If we’re going to do political heredity – which I’ve always thought sits rather oddly with people on the left – it might be worth noting that Ralph’s father, Samuel Miliband, had a background in the Bund, the Jewish socialist party in Poland, which was closely linked to the Russian Mensheviks. Not only were the Bundists not Stalinists, rather a lot of them ended up being killed by the Stalin regime. (Those who weren’t were mostly killed by the Nazis.) I think that background has some relevance.
As for Ralph, well, he was a Bevanite in the 1950s, but drifted out of the Labour Party circa 1960 and never joined anything else. I’m certain he always voted Labour, for want of an alternative, but that’s as far as he went, and for good reason. There’s an old and rather cruel joke, but one with a grain of truth, that Ralph Miliband wrote books about how Labour would always let the working class down, and his sons went into politics to prove him right. And indeed his major works – firstly Parliamentary Socialism and then The State in Capitalist Society – were all about the inherent limitations of Labourite politics. And this in the 1960s, when Labour was much more identifiably social democratic than it is today.
Two points are worth making here. The first was that Ralph’s criticism of British parliamentary democracy was that it wasn’t sufficiently democratic. Right through his thought you find him constantly returning to the themes of the self-activity of the masses, and a profound scepticism about saviours from on high transforming society on the masses’ behalf. It’s all a long way from the cult of personality.
The second point, flowing from that, was a belief that the working class needed to be in politics on its own account. It needed a political vehicle. That wasn’t the Communist Party, hopelessly compromised by its dependence on the Kremlin; it wasn’t the Labour Party, which always raised hopes only to dash them; the smaller sects weren’t even in a position to start offering alternatives. What Ralph was driving at here was the concept of a democratic socialist party rooted in an active and conscious working-class movement. However, not only did this not exist, it wasn’t even apparent how we might get there.
Hence Ralph’s refreshing realism about the actual political situation we found ourselves in. Here’s a snippet from a sceptical though not unsympathetic take on the Labour left back in 1966:
The Labour Party, it is always tritely said, is a coalition; but it is less often noted that it is a coalition on certain very definite terms, mainly that the Left should not expect to shift the whole axis of the Party. Not that the Left has ever come near to doing that. But on those occasions when it has managed to defeat the leadership on an important issue of policy, it has also, with very few exceptions indeed, found that there was a world of difference between defeating the leadership at a Party Conference and forcing it to act upon that defeat. This has been the case even when the Labour Party has been in opposition. It is doubly true when the Labour Party is in office, precisely at the moment where policies can actually be implemented, but also when the power of the Labour leaders vis-à-vis their followers is greatest.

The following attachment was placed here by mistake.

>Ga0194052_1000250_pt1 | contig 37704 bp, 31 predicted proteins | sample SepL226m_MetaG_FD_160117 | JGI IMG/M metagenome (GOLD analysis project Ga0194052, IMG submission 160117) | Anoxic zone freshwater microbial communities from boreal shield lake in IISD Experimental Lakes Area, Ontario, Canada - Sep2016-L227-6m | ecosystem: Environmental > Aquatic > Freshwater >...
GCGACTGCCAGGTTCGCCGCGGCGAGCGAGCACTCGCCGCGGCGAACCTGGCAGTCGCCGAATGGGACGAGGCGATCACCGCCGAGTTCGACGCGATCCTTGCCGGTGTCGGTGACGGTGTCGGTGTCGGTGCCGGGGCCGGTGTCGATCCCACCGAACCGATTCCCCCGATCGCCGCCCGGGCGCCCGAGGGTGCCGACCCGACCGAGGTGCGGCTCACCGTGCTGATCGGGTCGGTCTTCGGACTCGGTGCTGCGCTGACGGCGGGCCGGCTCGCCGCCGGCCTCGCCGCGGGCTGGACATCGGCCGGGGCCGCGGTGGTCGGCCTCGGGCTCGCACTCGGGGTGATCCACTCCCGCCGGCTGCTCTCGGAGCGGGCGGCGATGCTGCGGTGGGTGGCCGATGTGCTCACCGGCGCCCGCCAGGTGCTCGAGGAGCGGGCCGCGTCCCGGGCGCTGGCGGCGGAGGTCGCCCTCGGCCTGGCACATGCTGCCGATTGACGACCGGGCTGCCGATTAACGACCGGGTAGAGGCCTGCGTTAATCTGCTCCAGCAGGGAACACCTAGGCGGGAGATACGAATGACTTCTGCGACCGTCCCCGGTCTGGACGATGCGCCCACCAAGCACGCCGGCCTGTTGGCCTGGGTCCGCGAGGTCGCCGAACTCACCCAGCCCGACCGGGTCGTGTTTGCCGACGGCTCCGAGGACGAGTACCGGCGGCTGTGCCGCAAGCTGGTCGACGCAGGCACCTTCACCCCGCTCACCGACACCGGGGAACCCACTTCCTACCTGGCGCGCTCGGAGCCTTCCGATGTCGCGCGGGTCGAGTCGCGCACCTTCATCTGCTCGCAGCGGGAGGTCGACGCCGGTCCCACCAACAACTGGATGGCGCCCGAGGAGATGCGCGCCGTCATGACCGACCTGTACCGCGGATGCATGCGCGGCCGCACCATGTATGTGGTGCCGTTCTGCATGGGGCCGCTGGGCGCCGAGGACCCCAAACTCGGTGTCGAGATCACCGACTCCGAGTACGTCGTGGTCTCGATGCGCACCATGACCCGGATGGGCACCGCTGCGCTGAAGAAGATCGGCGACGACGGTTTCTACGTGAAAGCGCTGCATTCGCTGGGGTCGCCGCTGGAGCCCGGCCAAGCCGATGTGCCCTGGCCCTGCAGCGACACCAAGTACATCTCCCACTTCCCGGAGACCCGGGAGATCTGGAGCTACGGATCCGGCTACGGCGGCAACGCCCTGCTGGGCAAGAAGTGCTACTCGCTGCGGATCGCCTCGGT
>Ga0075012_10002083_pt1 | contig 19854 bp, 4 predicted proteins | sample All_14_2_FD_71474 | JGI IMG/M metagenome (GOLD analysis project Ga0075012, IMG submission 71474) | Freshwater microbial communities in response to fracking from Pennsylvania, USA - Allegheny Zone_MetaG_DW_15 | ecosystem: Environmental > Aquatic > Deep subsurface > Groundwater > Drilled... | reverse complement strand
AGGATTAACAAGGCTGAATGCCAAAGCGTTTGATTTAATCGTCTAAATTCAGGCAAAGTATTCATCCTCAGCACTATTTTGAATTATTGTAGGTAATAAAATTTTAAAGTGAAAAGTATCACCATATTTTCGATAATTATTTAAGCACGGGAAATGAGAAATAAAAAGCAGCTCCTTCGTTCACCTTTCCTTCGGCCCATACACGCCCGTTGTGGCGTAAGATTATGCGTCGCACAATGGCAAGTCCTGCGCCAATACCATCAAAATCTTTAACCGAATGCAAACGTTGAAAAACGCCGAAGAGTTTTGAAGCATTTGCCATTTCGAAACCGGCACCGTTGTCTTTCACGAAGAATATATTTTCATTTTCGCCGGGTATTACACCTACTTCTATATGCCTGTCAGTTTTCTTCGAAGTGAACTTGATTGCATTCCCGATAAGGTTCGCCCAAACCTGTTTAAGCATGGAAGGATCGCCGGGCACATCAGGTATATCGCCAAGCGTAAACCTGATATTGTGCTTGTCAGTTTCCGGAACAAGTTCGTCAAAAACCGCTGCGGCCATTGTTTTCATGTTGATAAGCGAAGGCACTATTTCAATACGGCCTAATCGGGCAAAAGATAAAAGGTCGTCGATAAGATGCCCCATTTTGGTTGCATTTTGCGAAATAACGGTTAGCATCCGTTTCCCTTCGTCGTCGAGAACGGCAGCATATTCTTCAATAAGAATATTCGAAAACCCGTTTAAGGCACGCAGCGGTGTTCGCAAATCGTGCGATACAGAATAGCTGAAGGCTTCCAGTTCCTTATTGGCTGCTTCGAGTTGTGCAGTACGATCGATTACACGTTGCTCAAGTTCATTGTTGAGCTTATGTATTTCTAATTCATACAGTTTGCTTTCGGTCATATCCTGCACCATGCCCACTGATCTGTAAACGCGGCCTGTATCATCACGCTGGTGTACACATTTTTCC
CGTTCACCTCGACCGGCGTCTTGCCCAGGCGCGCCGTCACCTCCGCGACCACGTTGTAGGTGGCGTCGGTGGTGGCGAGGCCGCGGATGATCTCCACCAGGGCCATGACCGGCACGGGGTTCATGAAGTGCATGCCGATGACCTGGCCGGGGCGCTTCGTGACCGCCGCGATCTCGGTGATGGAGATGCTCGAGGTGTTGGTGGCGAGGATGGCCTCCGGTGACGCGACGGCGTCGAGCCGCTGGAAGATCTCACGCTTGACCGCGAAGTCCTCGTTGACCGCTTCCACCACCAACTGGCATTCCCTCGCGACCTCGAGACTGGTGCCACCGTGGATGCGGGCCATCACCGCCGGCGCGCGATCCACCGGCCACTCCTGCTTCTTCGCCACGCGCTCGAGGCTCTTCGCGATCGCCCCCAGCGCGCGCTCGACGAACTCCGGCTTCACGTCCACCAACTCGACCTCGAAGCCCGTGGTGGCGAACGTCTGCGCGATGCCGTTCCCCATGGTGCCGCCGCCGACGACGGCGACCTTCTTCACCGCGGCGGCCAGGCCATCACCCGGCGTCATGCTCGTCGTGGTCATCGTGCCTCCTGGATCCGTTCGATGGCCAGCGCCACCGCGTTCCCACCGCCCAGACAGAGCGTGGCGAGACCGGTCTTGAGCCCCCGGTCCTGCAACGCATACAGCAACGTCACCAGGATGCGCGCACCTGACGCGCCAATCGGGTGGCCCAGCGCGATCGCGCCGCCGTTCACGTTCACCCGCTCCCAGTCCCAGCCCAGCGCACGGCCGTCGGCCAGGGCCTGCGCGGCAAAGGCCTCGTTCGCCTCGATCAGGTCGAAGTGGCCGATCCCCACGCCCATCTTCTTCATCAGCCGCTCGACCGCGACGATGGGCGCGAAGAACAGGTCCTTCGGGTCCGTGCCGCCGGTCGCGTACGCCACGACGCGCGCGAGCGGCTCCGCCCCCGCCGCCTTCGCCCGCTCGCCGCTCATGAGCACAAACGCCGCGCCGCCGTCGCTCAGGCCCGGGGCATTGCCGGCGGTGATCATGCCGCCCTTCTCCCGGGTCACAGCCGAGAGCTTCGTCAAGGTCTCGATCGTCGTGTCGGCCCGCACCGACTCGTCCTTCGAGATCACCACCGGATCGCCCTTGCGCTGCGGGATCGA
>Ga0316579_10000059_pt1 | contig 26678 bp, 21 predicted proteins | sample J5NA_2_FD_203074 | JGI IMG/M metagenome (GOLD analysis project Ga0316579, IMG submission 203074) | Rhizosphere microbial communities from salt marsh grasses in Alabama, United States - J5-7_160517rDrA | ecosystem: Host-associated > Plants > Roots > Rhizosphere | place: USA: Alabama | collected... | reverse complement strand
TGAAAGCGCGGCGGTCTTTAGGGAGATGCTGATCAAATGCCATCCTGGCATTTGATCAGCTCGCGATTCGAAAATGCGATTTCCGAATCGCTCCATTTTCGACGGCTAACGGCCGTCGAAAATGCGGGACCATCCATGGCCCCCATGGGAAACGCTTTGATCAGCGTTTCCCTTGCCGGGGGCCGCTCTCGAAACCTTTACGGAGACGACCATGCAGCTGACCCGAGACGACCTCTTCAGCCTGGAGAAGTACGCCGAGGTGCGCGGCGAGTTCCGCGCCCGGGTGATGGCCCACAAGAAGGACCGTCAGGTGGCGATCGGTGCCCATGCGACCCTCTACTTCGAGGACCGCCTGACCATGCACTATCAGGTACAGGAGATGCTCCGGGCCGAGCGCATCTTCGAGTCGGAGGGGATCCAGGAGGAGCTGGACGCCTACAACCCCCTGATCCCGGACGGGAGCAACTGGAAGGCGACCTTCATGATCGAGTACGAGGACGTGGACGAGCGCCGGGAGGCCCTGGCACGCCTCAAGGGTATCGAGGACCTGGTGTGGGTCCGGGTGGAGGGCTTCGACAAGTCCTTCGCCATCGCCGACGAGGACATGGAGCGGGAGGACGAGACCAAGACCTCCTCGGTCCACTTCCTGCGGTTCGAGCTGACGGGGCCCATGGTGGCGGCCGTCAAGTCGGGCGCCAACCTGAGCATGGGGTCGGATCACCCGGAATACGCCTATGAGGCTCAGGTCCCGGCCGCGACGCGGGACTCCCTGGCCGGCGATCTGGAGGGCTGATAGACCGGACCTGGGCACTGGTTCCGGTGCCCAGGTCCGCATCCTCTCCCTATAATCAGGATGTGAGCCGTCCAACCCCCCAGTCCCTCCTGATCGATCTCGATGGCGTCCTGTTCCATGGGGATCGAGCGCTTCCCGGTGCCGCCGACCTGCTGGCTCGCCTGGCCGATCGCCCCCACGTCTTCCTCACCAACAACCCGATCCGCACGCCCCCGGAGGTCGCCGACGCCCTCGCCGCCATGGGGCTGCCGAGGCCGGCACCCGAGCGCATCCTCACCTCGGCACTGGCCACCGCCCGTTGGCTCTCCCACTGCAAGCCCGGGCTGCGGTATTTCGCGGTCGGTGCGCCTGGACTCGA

You said it, Ralph. And in fact, doesn’t it say something about our current situation that Miliband junior can be labelled ‘Red Ed’ for espousing a very, very mild Fabianism of the sort his father used to denounce?
Maybe boring, middle-of-the-road social democracy is about the best the British left can aspire to these days. Certainly, boring, middle-of-the-road social democracy would have more to recommend it than the postmodern technocratic element that’s come to dominate Labour politics these days. But a time when that even seemed possible grows more and more distant, and fewer and fewer people remember that it was ever a possibility.
You can sing the Red Flag and have a Clem Attlee avatar, but with every year that passes it becomes more kitschy, like the Mao memorabilia trade in China. What’s more, it becomes kitsch that’s incomprehensible to anyone born after the 1970s at the latest. How that can be dealt with, I have no idea. But maybe a (Ralph) Milibandian approach would be to identify and anatomise the problem, and trust that people (not an impersonal ‘History’) will find solutions. Maybe. The old chap’s scepticism was marvellous, but outright pessimism seems very tempting.
 Actually, I largely agree with Tony Judt’s assessment of Hobsbawm, with some added reservations to do with internecine Communist Party politics. But that’s another story.
Update: I’ve been reminded that in fact Hobsbawm did not support the invasion of Hungary in 1956 but publicly opposed it. Chalk that one down as another example of the perils of assuming you know what someone believed.